TALLAHASSEE — Tobacco products like chew, dip and snuff are not harmless.
But because they're smokeless, youth and adults may underestimate the serious health risks associated with these products.
While cigarette use declines, smokeless tobacco use has remained steady among Florida's youth for more than a decade.
To help raise awareness about smokeless tobacco's dangers, the Florida Department of Health's Bureau of Tobacco Free Florida is observing Through With Chew Week, which ends Saturday.
"Some youth may mistakenly believe that when they start smoking or use any tobacco product, they are able to quit very easily," said State Surgeon General and Secretary of Health Dr. John Armstrong. "This type of addiction is very hard to break, and the health risks are extremely high for any tobacco product."
The Tobacco Free Florida campaign is a statewide cessation and prevention campaign funded by Florida's tobacco settlement fund.
●Constant exposure to tobacco juices from smokeless products can cause oral cancers. These can form within five years of regular use, and can cause cancer of the esophagus, pharynx, larynx, stomach and pancreas.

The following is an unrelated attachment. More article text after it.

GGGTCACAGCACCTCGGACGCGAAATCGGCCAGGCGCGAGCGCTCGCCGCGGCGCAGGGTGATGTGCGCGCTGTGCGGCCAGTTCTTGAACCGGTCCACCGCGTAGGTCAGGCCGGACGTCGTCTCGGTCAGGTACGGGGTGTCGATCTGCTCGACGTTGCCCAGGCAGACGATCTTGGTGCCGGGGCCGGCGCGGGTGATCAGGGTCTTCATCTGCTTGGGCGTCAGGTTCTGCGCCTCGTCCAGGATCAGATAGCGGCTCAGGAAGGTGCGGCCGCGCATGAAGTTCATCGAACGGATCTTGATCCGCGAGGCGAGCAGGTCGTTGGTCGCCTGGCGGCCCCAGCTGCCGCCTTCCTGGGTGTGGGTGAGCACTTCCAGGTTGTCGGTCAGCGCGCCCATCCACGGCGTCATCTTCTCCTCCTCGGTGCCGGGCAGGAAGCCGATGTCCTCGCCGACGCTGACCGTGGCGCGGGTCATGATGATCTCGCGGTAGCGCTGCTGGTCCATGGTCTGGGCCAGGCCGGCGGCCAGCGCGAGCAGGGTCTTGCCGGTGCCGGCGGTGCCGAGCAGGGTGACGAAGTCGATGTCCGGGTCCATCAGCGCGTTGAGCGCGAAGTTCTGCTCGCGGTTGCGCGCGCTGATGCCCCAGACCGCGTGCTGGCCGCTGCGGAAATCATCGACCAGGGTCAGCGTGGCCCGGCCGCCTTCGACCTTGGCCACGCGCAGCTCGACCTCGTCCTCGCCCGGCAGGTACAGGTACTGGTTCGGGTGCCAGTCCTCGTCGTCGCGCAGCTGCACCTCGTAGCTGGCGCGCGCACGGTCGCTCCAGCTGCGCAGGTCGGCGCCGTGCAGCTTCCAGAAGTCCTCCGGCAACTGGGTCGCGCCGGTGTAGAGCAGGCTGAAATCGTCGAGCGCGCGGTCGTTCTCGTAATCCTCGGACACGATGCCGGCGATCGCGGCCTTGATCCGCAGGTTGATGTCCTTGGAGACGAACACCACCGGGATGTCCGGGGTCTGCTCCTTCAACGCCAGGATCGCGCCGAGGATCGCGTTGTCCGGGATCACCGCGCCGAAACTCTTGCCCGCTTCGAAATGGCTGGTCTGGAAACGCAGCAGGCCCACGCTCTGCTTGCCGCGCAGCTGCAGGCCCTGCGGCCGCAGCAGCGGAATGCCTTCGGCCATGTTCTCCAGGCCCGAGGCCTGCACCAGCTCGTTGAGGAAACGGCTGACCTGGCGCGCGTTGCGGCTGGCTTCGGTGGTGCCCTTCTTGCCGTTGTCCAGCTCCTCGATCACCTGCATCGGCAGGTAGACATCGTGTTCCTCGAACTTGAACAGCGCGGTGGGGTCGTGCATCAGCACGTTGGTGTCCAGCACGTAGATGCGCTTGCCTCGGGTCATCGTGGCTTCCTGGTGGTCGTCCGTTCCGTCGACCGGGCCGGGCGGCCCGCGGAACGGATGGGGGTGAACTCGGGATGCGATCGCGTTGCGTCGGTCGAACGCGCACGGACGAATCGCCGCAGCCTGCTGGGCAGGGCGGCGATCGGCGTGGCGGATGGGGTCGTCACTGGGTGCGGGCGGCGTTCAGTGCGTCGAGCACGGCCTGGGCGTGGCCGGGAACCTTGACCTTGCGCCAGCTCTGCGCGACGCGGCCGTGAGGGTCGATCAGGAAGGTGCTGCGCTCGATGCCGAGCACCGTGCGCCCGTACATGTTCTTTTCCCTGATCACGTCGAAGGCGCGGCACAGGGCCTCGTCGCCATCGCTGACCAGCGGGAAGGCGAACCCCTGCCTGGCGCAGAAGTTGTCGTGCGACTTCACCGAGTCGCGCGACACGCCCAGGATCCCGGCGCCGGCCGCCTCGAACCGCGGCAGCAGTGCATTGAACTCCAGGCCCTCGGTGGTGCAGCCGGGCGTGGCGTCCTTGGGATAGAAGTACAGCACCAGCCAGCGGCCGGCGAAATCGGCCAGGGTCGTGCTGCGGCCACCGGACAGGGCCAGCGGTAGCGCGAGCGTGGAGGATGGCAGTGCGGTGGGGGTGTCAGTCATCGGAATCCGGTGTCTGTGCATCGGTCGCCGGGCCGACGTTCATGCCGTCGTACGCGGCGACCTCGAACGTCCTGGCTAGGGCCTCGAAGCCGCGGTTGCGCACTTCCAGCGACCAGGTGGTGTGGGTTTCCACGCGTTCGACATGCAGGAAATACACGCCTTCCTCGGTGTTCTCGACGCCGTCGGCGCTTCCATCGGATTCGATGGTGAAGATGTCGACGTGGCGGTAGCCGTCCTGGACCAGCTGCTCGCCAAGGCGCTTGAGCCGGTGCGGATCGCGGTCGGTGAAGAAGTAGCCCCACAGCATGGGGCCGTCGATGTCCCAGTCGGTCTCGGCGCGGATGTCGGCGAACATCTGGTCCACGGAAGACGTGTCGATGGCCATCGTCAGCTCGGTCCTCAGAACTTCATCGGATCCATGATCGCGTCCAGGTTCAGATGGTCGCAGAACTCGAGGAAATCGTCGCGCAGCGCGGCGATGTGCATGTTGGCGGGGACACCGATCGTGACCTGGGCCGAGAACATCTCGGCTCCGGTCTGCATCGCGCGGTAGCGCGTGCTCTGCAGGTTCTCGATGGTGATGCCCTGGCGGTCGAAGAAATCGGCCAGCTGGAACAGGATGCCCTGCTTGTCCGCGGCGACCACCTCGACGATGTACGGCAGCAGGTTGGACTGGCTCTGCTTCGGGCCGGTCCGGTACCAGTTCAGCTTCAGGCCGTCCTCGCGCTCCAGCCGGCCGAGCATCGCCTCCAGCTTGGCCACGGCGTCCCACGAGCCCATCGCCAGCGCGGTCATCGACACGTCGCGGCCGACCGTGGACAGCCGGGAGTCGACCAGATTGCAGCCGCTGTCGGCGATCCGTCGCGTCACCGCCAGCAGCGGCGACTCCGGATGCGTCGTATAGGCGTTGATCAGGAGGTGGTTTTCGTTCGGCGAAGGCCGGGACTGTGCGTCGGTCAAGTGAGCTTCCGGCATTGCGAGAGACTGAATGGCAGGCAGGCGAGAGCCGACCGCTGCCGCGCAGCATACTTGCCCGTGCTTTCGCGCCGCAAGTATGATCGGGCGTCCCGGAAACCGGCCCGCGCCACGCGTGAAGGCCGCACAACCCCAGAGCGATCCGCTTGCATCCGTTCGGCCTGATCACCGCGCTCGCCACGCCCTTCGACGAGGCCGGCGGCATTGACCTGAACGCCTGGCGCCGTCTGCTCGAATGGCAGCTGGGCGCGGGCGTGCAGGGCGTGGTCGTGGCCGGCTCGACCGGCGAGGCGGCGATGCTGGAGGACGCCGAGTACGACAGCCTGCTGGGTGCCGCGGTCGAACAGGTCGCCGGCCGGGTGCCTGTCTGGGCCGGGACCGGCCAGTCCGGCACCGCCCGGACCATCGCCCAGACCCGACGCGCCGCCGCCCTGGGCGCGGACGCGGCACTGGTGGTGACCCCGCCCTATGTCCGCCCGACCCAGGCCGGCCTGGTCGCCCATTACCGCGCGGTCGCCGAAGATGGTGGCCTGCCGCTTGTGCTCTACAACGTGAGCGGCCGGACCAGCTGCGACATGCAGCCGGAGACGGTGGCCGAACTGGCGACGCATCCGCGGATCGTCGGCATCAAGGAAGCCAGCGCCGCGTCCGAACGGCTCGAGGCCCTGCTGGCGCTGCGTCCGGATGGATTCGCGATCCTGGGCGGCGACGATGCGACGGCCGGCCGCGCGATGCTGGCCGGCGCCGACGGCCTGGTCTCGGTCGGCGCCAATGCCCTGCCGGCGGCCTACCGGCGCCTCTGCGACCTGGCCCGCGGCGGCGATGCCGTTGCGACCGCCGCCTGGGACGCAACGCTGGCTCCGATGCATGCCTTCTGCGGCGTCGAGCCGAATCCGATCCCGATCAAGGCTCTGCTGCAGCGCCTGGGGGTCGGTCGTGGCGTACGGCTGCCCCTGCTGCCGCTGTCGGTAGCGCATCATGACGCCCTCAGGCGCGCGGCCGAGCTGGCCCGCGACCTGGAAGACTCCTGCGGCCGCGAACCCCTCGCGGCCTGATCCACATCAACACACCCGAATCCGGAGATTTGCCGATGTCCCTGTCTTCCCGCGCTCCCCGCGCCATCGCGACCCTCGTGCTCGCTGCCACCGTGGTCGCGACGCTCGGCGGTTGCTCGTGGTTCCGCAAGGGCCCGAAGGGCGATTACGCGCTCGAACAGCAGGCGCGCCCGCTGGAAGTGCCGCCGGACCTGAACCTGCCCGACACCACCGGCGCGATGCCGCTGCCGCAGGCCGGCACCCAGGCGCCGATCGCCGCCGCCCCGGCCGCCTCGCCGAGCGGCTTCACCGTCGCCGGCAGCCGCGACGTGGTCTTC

●Smokeless tobacco use can increase the risk of oral cancers by 80 percent and the risk of pancreatic and esophageal cancer by 60 percent, according to a 2008 study from the World Health Organization's International Agency for Research on Cancer.
●Using smokeless tobacco also can increase the risk of heart attack and stroke. It can lead to other oral problems including mouth sores, gum recession, tooth decay and permanent teeth discoloration.
●Smokeless tobacco use also can result in reduced sperm count and abnormal sperm cells. Women who use smokeless tobacco may be at an increased risk of preeclampsia— a condition that may include high blood pressure, fluid retention and swelling— along with premature birth and low birth weight.
Smokeless tobacco products contain nicotine, an addictive and dangerous chemical.
Smokeless tobacco users and cigarette smokers have comparable levels of nicotine in the blood, according to the National Cancer Institute.
Tobacco Free Florida has three ways to help smokeless tobacco users quit.
See www.tobaccofreeflorida.com for more information.